Businesses have joined forces to develop clusters around the traditional centres of heavy industrial activity to collaborate in developing plans for decarbonisation. There isn’t a single silver bullet for achieving net zero overnight in these clusters, including the Humber and South Wales, in a way that ensures jobs are protected in an ever increasingly, globally competitive environment. Finding the balance between delivering the required decarbonisation of industry and power generation, whilst protecting jobs and delivering economic growth is the challenge for business and policy makers alike. This is where CCUS has a role to play in supporting the transition.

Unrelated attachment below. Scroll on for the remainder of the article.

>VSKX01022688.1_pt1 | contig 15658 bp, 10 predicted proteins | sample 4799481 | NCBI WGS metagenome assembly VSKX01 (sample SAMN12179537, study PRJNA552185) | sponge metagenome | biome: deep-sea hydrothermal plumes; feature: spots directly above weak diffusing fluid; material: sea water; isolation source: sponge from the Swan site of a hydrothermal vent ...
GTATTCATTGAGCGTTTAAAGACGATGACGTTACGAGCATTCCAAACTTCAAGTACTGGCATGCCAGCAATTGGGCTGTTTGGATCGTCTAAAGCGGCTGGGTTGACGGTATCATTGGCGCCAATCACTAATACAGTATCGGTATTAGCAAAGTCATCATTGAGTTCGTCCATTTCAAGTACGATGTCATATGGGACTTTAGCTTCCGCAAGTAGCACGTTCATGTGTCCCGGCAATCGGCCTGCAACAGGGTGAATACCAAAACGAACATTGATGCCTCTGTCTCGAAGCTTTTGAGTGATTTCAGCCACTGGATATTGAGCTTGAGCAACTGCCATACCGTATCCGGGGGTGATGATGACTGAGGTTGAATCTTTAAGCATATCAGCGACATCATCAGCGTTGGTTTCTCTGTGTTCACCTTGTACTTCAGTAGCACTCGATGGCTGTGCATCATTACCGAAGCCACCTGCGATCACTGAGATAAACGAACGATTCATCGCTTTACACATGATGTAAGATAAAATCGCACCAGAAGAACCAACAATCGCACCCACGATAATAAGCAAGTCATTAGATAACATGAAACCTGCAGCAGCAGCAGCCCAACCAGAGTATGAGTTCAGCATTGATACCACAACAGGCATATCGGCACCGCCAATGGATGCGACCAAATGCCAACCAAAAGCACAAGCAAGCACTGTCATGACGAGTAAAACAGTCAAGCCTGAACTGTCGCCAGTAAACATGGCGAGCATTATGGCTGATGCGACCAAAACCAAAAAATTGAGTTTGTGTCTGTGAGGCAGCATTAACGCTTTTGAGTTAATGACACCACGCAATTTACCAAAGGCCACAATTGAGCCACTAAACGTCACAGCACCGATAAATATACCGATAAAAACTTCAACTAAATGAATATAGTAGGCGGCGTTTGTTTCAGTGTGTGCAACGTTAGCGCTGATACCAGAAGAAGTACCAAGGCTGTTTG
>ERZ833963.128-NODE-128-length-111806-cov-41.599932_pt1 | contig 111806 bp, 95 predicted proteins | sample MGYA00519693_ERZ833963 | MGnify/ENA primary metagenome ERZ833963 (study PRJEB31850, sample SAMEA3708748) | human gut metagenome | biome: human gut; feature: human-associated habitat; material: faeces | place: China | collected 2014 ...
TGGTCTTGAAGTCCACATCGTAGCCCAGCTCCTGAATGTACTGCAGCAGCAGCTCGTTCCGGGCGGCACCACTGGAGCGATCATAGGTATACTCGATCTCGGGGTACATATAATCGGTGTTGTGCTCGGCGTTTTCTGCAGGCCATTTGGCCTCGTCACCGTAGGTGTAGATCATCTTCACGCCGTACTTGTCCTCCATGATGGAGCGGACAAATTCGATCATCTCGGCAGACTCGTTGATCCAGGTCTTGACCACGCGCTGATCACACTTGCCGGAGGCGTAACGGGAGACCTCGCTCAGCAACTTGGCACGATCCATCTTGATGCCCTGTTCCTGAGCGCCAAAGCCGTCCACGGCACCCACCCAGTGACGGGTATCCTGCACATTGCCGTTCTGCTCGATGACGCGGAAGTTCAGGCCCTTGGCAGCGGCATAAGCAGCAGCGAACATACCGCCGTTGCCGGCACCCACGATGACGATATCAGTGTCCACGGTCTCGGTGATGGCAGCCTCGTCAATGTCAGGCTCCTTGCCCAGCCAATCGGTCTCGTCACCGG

CCS on its own isn’t the solution to climate change but it is an important tool the UK will require to achieve net zero whilst maintaining its competitive position on the global stage. It can be deployed alongside the rapid expansion of renewable power, hydrogen and other technologies. The Climate Change Committee described CCUS as “a necessity not an option” to enable the UK to meet its legally binding obligations for net zero by 2050.

The UK Government’s ambitions for carbon capture and storage include sequencing four clusters to deliver up to 30 million tonnes per annum of CO2 storage by 2030. But not all industry sits on the end of one of these pipelines. Shipping CO2 is therefore crucial to CCS and of course this would be impossible to achieve without the right port infrastructure. Having the right infrastructure in place could allow carbon captured at an industrial plant in Wales to be shipped to say the Humber region, where it can be discharged from a vessel into the CO2 transport and storage network.